U.S. Rep. Jody Hice, who has spread false conspiracy theories about Georgia’s elections in 2020, announced Monday that he’s running for secretary of state.
Hice is one of two candidates challenging incumbent Brad Raffensperger in the 2022 Republican primary. Raffensperger angered many Trump supporters when he refused to overturn President Joe Biden’s win in Georgia and defended the vote-counting process against disproven allegations of fraud.
Hice, on the other hand, led Georgia Republicans’ fight against certifying Georgia’s 16 Electoral College votes for Biden, even after a mob stormed the Capitol on Jan. 6, interrupting the process while they ransacked offices and threated violence against Vice President Mike Pence and other elected officials. A recent report from a Democratic congresswoman cited social media posts from Hice that egged on the insurrectionists, and Athens Democrats called on him to resign.
In announcing his candidacy, Hice repeated those false claims.
Free and fair elections are the foundation of our country. What Brad Raffensperger did was create cracks in the integrity of our elections, which I wholeheartedly believe individuals took advantage of in 2020. Though I am encouraged to see the General Assembly taking it upon themselves to address some of the glaring issues in our elections, Georgia deserves a Secretary of State who will own the responsibilities of the office. If elected, I will instill confidence in our election process by upholding the Georgia Constitution, enforcing meaningful reform and aggressively pursuing those who commit voter fraud.
Every Georgian, in fact every American, has the right to be outraged by the actions and, simultaneously, the inaction of our Secretary of State. Our state deserves a leader who steers clear of scandals and focuses on the incredibly important duties of the office. If elected, my top priority will be ensuring every Georgian’s legally cast ballot is counted in future elections. I am excited about our campaign and I know together we can renew integrity!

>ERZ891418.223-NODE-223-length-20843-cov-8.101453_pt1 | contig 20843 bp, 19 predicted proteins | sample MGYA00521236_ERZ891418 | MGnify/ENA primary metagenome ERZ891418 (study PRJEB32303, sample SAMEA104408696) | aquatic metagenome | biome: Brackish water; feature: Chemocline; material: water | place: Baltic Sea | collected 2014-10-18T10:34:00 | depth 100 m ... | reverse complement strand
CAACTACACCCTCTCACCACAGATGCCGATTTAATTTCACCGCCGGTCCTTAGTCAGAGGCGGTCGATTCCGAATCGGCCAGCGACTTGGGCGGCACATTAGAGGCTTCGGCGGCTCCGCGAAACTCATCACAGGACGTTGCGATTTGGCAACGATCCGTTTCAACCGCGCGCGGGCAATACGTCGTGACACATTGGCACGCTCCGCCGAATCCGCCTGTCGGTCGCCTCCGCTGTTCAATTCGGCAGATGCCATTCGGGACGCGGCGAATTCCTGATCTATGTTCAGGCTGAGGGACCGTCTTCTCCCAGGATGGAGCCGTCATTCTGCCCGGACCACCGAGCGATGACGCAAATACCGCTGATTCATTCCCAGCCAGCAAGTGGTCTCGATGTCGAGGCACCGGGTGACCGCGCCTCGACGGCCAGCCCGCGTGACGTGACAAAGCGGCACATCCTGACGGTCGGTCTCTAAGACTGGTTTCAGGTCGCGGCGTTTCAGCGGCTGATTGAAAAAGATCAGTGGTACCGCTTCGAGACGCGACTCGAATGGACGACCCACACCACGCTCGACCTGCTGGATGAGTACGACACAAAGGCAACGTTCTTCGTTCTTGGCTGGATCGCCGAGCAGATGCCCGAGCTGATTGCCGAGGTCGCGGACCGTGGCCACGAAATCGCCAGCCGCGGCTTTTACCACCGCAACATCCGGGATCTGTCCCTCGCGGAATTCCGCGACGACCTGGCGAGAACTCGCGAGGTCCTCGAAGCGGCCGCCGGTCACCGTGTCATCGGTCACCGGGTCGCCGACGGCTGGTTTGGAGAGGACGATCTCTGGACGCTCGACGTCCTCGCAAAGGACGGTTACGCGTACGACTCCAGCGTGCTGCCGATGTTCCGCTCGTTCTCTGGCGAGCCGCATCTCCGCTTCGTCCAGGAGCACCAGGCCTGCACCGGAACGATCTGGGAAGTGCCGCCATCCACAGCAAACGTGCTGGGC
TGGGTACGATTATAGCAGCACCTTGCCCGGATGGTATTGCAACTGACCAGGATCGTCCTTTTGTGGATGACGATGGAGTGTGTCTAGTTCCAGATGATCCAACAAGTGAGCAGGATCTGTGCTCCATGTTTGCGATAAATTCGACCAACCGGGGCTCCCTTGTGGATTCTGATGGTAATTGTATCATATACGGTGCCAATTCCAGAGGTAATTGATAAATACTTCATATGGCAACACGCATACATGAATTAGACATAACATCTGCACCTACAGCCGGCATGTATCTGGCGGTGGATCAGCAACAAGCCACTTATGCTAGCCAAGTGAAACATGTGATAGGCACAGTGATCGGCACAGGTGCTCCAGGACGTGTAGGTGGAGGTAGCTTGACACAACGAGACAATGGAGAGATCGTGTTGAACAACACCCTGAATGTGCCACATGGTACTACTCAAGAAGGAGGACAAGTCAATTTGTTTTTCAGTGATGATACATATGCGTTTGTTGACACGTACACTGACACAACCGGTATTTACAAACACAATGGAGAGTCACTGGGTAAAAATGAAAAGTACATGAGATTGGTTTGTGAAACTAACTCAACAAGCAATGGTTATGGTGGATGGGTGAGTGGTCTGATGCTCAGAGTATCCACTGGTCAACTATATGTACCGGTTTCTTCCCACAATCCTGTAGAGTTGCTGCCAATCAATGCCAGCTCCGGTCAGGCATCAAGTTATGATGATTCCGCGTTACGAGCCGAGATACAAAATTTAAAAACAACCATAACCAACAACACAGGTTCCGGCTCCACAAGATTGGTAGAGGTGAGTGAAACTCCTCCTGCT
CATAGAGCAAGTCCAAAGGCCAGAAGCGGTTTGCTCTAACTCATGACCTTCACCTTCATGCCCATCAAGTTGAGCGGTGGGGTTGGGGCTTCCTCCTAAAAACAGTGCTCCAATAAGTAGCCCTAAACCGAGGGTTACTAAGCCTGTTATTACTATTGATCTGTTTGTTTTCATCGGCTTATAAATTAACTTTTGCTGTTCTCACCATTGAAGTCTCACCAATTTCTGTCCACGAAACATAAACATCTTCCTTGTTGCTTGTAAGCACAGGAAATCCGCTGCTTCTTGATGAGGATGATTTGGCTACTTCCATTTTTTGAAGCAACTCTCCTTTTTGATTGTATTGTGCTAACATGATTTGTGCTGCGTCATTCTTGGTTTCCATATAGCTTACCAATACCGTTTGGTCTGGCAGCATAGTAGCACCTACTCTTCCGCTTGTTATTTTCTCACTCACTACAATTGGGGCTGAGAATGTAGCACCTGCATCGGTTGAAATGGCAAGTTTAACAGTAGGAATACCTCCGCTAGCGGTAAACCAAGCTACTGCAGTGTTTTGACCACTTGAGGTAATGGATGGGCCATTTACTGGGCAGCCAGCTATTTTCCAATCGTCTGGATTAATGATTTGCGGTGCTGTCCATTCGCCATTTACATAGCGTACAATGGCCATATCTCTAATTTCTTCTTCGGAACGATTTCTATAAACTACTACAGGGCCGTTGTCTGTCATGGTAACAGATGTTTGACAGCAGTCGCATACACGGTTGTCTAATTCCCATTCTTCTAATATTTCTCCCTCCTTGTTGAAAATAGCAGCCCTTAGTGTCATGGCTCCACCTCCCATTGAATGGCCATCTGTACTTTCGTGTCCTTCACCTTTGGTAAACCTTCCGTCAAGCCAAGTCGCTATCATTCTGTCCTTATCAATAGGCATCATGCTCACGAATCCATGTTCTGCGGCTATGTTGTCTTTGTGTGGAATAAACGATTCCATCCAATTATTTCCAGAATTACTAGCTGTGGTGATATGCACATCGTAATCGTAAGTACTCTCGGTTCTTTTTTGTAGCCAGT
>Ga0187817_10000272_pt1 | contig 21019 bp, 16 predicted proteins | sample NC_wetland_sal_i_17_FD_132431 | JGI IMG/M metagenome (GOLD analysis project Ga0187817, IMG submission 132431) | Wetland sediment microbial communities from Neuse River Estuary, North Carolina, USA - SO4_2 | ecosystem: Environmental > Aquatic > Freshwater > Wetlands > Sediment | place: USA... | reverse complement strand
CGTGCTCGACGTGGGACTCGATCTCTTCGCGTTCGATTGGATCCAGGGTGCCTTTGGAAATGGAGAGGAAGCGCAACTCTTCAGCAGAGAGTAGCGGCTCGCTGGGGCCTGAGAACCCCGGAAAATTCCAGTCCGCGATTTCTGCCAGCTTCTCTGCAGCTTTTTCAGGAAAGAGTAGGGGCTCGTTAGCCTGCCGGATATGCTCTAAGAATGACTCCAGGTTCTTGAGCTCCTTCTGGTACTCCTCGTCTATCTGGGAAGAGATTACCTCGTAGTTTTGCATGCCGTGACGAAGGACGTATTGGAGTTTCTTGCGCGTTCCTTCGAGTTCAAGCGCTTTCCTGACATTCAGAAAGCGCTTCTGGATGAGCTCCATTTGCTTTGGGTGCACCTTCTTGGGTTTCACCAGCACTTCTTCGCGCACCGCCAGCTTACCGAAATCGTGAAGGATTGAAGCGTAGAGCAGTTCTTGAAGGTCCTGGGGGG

The other candidate challenging Raffensperger, former Alpharetta mayor David Belle Isle, sounded a similar note in his campaign announcement Monday. Belle Isle finished second to Raffensperger in the 2018 Republican primary.
A Democratic candidate has yet to emerge. Former Athens congressman John Barrow sought the seat in 2018.
Hice’s announcement is likely to create a free-for-all among Republicans seeking his seat in the heavily conservative 10th District, which includes most of Athens and runs south through deep-red counties to the Milledgeville area.
One of them may be his predecessor, Paul Broun, who hinted in an endorsement of Hice that he might be looking to get his old seat back. He is “strongly considering” a run, he said in a news release.
Broun, who was first elected in 2007, left his seat to run for Senate in 2014 but lost to David Perdue. Since then, he’s run twice in the 9th District north of Athens, losing in the primary to former congressman Doug Collins and again to current Rep. Andrew Clyde.
Another likely candidate, according to the AJC‘s Greg Bluestein, is state Rep. Houston Gaines (R-Athens). If Gaines jumps in, that would open up his House District 117 seat, which Democrats briefly flipped in a 2017 special election.
Mike Collins, a trucking company executive and son of former Georgia congressman Mac Collins, has also been mentioned as a potential candidate. Collins was the runner-up to Hice in 2014.
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